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It’s Friday, which means it’s time for the Innovator of the Week. If you’re not familiar with the series, you can catch up and vote in our entirely non-scientific poll. If you are familiar with the series, then you know that last week we pitted the Occupy Wall Street movement against the object of its ire: Wall Street.
The 9-9-9 Plan: Republican presidential candidate and former Godfather’s Pizza CEO Herman Cain has captured the attention of the nation and the world with one of the catchiest tax-related slogans since George H.W. Bush said “read my lips, no new taxes.” The “9-9-9 Plan” has been considered “politically savvy,” but has received a lukewarm reception, at best, on the details.
During The Washington Post-Bloomberg News debate on Oct. 11, former Utah governor and ambassador to China Jon Huntsman joked that he thought Cain’s tax plan “was the price of pizza.” But that hasn’t stopped the plan and Cain from gaining significant traction in the Republican primary race. The campaign’s description of the 9-9-9 Plan is available online for anyone to read. But, for an impartial analysis, we turned to Washington Post Fact Checker Glenn Kessler. According to Kessler:
The “9-9-9” label is actually a bit of misnomer. Cain would toss out much of the current federal tax code and replace it, eventually and only temporarily, with three taxes — a 9 percent income tax, a 9 percent business transactions tax and a 9 percent federal sales tax. On paper, the first two look like cuts, because payroll taxes for Social Security and Medicare (now nearly 15 percent, including corporate contributions) would be repealed. The sales tax would be new, on top of existing state sales taxes.
Cain’s plan would eliminate the current tax code, replacing it temporarily with a 9 percent income tax, 9 percent business transaction tax and 9 percent federal sales tax. Then, all taxes, including the 9 percent taxes, would be replaced with a single, national sales tax in the style of the “Fair Tax.”
Ultimately, while Cain promises a tax cut, his plan would actually mean a tax hike for millions of lower-income Americans who currently benefit from the earned-income tax credit and other deductions built into the existing tax code. And, as Kessler notes, it’s highly unlikely that, given the complex nature of the tax code and the numerous hoops changes to the code must go through, that a Cain Administration would be able to successfully implement changes three times over.
Regardless of where you stand on the 9-9-9 Plan, there’s no question Cain is thinking outside of the box when it comes to overhauling America's tax system. But what about the flat tax?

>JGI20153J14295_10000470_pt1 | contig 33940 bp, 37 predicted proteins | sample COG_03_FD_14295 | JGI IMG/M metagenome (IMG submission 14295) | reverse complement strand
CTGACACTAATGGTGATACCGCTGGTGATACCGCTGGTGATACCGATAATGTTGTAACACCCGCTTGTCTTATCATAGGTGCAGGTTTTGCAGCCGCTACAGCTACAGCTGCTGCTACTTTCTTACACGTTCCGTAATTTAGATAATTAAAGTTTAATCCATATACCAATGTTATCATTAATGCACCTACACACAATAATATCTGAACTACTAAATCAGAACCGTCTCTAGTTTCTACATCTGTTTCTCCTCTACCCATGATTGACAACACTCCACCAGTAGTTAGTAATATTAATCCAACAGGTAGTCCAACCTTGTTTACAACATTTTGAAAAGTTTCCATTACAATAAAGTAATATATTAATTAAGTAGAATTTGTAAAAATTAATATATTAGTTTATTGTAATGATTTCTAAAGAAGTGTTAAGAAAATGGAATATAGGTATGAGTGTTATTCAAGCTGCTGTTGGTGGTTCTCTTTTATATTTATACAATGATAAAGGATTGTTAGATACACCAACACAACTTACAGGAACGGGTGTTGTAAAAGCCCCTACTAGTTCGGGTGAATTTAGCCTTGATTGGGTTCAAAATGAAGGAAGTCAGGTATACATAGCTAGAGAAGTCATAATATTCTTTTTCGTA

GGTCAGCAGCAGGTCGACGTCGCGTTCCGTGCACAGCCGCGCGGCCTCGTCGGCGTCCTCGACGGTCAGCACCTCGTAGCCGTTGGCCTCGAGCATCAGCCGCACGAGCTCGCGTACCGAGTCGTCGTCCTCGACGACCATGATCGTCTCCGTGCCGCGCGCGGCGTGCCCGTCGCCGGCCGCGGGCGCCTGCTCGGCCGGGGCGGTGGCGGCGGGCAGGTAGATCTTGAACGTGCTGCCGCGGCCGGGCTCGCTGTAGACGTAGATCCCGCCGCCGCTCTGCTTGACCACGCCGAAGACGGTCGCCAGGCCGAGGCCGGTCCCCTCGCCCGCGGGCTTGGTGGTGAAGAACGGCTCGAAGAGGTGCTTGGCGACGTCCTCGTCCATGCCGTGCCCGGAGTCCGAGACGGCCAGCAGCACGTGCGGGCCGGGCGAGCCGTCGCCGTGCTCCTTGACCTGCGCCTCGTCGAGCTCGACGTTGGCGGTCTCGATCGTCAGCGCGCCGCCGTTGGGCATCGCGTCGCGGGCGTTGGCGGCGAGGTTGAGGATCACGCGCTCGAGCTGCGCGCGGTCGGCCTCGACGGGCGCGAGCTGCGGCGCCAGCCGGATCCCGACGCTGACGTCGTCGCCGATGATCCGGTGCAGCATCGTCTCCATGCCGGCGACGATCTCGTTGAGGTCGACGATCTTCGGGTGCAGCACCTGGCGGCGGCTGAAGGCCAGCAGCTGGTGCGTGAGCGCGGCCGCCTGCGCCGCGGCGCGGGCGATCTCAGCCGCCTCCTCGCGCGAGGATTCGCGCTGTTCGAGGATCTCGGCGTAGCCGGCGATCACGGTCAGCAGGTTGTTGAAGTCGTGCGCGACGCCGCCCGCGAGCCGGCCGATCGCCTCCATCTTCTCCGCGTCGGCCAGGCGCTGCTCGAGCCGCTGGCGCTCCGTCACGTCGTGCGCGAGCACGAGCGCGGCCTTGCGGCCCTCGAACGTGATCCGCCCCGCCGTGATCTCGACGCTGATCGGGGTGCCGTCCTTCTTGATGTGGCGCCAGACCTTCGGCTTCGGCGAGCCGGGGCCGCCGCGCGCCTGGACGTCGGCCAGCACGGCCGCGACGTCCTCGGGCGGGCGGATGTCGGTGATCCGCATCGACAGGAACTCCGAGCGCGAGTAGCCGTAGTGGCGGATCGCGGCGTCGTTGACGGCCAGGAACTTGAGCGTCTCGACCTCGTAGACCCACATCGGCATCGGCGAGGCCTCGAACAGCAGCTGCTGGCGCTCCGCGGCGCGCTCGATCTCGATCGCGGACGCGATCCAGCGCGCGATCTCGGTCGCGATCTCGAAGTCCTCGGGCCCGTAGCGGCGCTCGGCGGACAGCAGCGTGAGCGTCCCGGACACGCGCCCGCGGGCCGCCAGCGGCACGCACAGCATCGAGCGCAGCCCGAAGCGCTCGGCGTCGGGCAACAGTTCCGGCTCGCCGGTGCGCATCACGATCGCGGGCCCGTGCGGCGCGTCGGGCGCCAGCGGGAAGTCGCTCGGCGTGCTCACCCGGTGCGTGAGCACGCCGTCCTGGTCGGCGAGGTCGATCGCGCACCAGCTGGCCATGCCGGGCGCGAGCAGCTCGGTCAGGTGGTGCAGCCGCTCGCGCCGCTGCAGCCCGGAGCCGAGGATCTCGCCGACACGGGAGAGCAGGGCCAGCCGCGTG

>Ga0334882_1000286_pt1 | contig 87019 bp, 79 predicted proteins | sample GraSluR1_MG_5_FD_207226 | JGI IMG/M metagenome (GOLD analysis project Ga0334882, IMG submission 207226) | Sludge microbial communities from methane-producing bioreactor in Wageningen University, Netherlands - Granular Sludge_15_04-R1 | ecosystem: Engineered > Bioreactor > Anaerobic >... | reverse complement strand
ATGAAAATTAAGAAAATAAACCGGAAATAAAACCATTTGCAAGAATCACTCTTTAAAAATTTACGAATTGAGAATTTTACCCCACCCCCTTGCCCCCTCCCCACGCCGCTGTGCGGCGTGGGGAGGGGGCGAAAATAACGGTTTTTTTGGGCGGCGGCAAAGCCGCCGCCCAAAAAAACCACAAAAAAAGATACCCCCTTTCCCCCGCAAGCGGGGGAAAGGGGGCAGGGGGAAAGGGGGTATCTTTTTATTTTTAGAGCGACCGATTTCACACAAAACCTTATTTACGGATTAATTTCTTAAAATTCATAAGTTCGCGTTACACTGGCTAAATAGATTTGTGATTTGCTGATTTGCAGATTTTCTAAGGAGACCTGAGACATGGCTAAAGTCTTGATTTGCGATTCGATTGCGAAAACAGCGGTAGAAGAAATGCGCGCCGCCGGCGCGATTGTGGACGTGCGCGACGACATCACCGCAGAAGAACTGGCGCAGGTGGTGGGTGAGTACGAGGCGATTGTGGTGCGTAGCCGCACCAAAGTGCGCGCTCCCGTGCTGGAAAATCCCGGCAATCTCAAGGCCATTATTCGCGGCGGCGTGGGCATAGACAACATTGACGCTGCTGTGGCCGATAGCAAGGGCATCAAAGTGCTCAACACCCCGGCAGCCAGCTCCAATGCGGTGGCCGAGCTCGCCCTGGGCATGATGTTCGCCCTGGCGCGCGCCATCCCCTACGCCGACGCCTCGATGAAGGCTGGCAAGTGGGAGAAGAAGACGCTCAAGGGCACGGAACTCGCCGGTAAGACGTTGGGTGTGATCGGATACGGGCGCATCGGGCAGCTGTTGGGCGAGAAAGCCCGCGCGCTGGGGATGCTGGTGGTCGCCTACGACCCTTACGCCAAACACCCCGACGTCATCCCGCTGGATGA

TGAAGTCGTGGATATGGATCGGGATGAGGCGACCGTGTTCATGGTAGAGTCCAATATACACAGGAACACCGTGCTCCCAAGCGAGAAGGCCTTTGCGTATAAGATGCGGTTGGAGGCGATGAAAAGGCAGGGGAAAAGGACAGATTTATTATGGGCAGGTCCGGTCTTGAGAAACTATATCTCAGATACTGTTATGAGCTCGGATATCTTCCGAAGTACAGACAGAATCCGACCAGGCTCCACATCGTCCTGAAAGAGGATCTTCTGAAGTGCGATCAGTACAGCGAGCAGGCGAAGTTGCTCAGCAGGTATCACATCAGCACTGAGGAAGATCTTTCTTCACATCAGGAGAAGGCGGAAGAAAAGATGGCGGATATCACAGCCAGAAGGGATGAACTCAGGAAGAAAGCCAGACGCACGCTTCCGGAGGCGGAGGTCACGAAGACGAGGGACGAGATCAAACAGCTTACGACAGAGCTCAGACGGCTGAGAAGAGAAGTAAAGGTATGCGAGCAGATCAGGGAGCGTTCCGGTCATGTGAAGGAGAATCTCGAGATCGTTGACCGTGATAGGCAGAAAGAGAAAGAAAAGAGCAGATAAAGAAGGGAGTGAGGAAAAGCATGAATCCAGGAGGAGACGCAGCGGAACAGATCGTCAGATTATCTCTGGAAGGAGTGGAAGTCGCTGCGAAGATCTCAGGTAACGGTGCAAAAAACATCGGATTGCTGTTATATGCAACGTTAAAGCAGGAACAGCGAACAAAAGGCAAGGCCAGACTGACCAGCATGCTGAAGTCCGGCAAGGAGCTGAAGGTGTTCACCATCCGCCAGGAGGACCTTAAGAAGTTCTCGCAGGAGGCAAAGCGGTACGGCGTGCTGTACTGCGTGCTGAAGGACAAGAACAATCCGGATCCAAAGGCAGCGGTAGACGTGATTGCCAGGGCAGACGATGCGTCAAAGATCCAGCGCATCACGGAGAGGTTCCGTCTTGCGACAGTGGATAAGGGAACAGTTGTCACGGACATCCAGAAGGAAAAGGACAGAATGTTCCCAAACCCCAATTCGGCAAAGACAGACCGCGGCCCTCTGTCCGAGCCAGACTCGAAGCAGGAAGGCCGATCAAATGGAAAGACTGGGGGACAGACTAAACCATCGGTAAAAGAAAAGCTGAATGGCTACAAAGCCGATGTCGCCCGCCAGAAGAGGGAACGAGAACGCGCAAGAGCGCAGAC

The flat tax: “I want to make the tax code so simple that even Timothy Geithner can file his taxes on time,” Rick Perry told an audience at the Western Republican Leadership Conference in Las Vegas Wednesday. The Washington Post’s Rachel Weiner reports that Perry proposes to place a flat tax at the heart of his economic recovery plan. The flat tax is, as the name suggests, a universal income-tax rate for all Americans. It would eliminate the progressive tax system currently in place, taking with it the complicated forms and costs incurred to implement a more complex tax system. The flat tax differs from the Fair Tax in that it would be a tax on income, rather than a national sales tax.
The flat tax has been proposed by political office seekers before, including publisher Steve Forbes, Sen. Phil Gramm (R-Tex.) and California Gov. Jerry Brown (D). But the tax proposal is a double-edged sword politically. As the Post’s Jia Lynn Yang writes:
The allure of the flat tax is that it promises to wipe clean the complicated tax code. But it does this by throwing out some popular tax deductions, including breaks for mortgage interest payments, charitable giving and employer-paid health care.
The flat tax is merely a part of Perry’s economic recovery plan, the details of which he will make available next week. The plan will also include spending cuts and entitlement reform. But, as with Cain’s 9-9-9 Plan, a flat tax has been criticized as regressive, burdening lower-income Americans with higher taxes.
The Fair Tax, which Cain’s 9-9-9 plan would ultimately implement, is younger than the flat tax. After all, the United States implemented a flat tax immediately following the Civil War. But, the nation’s economic health and its tax policy are far more complicated today. Is the implementation of a flat tax more or less innovative in this current climate than Cain’s “9-9-9,” Fair Tax-style option? We leave that to you.
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